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EXAHD: An Exa-scalable Two-Level Sparse Grid Approach for Higher-Dimensional Problems in Plasma Physics and Beyond

  • Dirk Pflüger
  • Hans-Joachim Bungartz
  • Michael Griebel
  • Frank Jenko
  • Tilman Dannert
  • Mario Heene
  • Christoph Kowitz
  • Alfredo Parra Hinojosa
  • Peter Zaspel
Part of the Lecture Notes in Computer Science book series (LNCS, volume 8806)

Abstract

High-dimensional problems pose a challenge for tomorrow’s supercomputing. Problems that require the joint discretization of more dimensions than space and time are among the most compute-hungry ones and thus standard candidates for exascale computing and even beyond. This project tackles such problems by a hierarchical extrapolation approach, the sparse grid combination technique. The method not only enables their treatment in the first place. The hierarchical approach also provides novel ways to deal with central problems in high-performance computing such as scalability and resilience: Global communication can be avoided and reduced to a small subset, and faults can be compensated for without the need for recomputations or checkpoint-restart. As an exemplary prototype for high-dimensional problems, turbulence simulations in plasma physics are studied.

Keywords

Partial Solution Sparse Grid Combination Technique Turbulence Simulation Subspace Reduce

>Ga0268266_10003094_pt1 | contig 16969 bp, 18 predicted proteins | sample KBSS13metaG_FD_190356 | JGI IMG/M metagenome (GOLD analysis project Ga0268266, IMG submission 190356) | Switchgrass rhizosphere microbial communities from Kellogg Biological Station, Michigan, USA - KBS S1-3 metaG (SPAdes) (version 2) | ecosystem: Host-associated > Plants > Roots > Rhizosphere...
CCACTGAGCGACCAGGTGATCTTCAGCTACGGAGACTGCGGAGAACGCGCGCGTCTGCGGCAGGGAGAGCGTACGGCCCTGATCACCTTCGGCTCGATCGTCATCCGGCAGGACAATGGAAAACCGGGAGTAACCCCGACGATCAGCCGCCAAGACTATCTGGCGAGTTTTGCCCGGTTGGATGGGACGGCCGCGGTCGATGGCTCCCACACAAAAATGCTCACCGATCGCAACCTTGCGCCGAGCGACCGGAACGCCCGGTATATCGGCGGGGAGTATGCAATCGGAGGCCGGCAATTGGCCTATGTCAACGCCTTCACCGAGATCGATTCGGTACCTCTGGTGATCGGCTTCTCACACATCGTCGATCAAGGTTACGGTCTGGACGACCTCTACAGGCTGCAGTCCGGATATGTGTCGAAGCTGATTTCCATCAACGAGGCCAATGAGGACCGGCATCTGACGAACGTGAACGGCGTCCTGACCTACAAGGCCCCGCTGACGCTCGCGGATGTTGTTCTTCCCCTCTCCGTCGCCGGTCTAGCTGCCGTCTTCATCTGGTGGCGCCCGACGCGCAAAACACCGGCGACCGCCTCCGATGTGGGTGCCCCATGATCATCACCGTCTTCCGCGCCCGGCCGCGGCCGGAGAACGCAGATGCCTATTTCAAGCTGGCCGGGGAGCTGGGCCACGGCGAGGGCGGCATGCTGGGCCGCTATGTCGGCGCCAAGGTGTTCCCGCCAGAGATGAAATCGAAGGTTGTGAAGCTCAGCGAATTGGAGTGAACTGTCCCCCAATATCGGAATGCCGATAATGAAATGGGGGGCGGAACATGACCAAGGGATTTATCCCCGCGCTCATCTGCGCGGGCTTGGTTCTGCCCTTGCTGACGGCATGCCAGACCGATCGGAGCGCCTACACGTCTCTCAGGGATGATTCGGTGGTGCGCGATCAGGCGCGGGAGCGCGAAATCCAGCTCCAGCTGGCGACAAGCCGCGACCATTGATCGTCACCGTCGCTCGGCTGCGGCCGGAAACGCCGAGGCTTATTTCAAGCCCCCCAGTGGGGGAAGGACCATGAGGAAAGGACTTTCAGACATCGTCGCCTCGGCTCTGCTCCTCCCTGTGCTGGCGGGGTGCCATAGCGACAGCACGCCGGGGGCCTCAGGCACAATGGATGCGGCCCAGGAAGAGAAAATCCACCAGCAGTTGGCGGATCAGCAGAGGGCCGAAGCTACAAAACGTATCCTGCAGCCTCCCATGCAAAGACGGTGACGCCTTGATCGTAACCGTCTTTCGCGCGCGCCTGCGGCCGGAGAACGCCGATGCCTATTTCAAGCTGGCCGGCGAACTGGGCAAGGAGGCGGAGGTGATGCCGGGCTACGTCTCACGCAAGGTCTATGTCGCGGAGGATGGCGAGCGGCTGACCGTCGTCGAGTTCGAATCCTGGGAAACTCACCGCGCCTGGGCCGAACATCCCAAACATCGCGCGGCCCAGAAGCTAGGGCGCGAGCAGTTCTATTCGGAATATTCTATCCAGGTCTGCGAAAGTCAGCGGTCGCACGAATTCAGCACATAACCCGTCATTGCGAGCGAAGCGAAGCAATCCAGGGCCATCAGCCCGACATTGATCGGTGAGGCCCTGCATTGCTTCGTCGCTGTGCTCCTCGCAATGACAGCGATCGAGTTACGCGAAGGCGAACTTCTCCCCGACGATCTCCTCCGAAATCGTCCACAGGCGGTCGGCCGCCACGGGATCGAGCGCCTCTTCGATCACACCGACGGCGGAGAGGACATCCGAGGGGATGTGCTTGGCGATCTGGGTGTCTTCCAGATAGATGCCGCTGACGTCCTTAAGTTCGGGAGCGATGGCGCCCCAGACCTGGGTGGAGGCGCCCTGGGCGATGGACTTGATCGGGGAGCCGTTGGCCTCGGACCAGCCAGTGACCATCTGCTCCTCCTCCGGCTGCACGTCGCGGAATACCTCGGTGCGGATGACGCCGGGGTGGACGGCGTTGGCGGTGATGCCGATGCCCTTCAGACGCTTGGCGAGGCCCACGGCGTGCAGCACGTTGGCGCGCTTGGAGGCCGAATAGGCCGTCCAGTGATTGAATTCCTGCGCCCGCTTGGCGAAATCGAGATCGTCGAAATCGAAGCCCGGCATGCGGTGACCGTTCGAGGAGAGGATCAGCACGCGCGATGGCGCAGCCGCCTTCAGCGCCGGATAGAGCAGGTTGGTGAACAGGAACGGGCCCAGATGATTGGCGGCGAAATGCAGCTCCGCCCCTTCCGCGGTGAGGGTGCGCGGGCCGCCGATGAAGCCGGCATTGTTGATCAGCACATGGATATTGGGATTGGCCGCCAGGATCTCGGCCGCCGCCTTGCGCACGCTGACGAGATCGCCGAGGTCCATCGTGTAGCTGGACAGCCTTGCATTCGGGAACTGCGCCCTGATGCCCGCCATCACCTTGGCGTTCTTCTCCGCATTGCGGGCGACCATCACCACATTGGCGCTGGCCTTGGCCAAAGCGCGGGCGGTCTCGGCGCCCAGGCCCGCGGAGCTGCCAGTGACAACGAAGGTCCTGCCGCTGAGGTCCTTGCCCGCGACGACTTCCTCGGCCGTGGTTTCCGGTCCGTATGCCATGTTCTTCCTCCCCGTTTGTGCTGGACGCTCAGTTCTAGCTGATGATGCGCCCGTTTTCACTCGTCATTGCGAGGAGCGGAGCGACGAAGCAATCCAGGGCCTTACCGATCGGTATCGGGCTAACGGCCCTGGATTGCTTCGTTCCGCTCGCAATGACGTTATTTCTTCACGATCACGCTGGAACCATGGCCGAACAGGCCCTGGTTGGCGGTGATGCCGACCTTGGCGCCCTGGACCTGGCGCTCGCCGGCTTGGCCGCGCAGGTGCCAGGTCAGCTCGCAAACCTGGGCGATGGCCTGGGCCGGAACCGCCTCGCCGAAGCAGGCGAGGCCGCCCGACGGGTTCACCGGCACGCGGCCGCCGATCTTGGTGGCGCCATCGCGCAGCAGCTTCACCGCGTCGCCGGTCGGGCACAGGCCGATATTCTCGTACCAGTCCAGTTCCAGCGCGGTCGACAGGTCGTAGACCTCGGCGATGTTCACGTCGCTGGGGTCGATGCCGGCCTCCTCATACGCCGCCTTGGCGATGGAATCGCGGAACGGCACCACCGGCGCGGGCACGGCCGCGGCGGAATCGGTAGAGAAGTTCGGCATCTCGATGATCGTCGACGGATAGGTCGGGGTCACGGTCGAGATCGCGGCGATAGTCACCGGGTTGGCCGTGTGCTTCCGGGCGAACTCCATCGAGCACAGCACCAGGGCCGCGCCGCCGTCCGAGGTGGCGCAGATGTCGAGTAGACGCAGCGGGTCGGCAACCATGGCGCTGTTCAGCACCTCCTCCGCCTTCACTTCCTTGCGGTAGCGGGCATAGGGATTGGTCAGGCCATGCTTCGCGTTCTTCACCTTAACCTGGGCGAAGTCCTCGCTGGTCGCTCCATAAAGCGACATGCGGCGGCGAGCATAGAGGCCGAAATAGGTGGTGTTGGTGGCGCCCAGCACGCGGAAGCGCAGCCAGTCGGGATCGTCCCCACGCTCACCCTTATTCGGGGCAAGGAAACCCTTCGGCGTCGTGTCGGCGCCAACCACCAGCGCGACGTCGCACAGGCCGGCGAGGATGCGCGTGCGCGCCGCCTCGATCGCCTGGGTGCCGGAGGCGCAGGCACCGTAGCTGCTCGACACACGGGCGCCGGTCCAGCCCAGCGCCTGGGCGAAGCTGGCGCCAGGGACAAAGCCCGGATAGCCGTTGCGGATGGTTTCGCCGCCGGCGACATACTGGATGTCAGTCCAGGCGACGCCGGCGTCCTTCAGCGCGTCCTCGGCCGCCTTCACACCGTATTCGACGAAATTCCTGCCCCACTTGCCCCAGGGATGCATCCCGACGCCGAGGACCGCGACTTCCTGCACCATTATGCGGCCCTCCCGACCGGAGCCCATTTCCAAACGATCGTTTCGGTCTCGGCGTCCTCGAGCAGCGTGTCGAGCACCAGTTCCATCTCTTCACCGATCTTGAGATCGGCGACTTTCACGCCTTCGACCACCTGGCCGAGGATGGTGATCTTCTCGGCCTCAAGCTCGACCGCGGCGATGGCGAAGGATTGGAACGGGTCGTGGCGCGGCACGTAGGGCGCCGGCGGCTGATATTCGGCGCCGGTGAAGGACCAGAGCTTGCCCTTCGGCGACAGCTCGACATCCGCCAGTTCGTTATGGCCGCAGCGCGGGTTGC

These keywords were added by machine and not by the authors. This process is experimental and the keywords may be updated as the learning algorithm improves.

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Copyright information

© Springer International Publishing Switzerland 2014

Authors and Affiliations

  • Dirk Pflüger
    • 1
  • Hans-Joachim Bungartz
    • 2
  • Michael Griebel
    • 3
  • Frank Jenko
    • 4
  • Tilman Dannert
    • 5
  • Mario Heene
    • 1
  • Christoph Kowitz
    • 2
  • Alfredo Parra Hinojosa
    • 2
  • Peter Zaspel
    • 3
  1. 1.Institute for Parallel and Distributed SystemsUniversity of StuttgartGermany
  2. 2.Scientific ComputingTechnische Universität MünchenGermany
  3. 3.Institute for Numerical SimulationUniversity of BonnGermany
  4. 4.Max Planck Institute for Plasma PhysicsGermany
  5. 5.Computing Centre of the Max Planck Society and the MPI for Plasma PhysicsGermany

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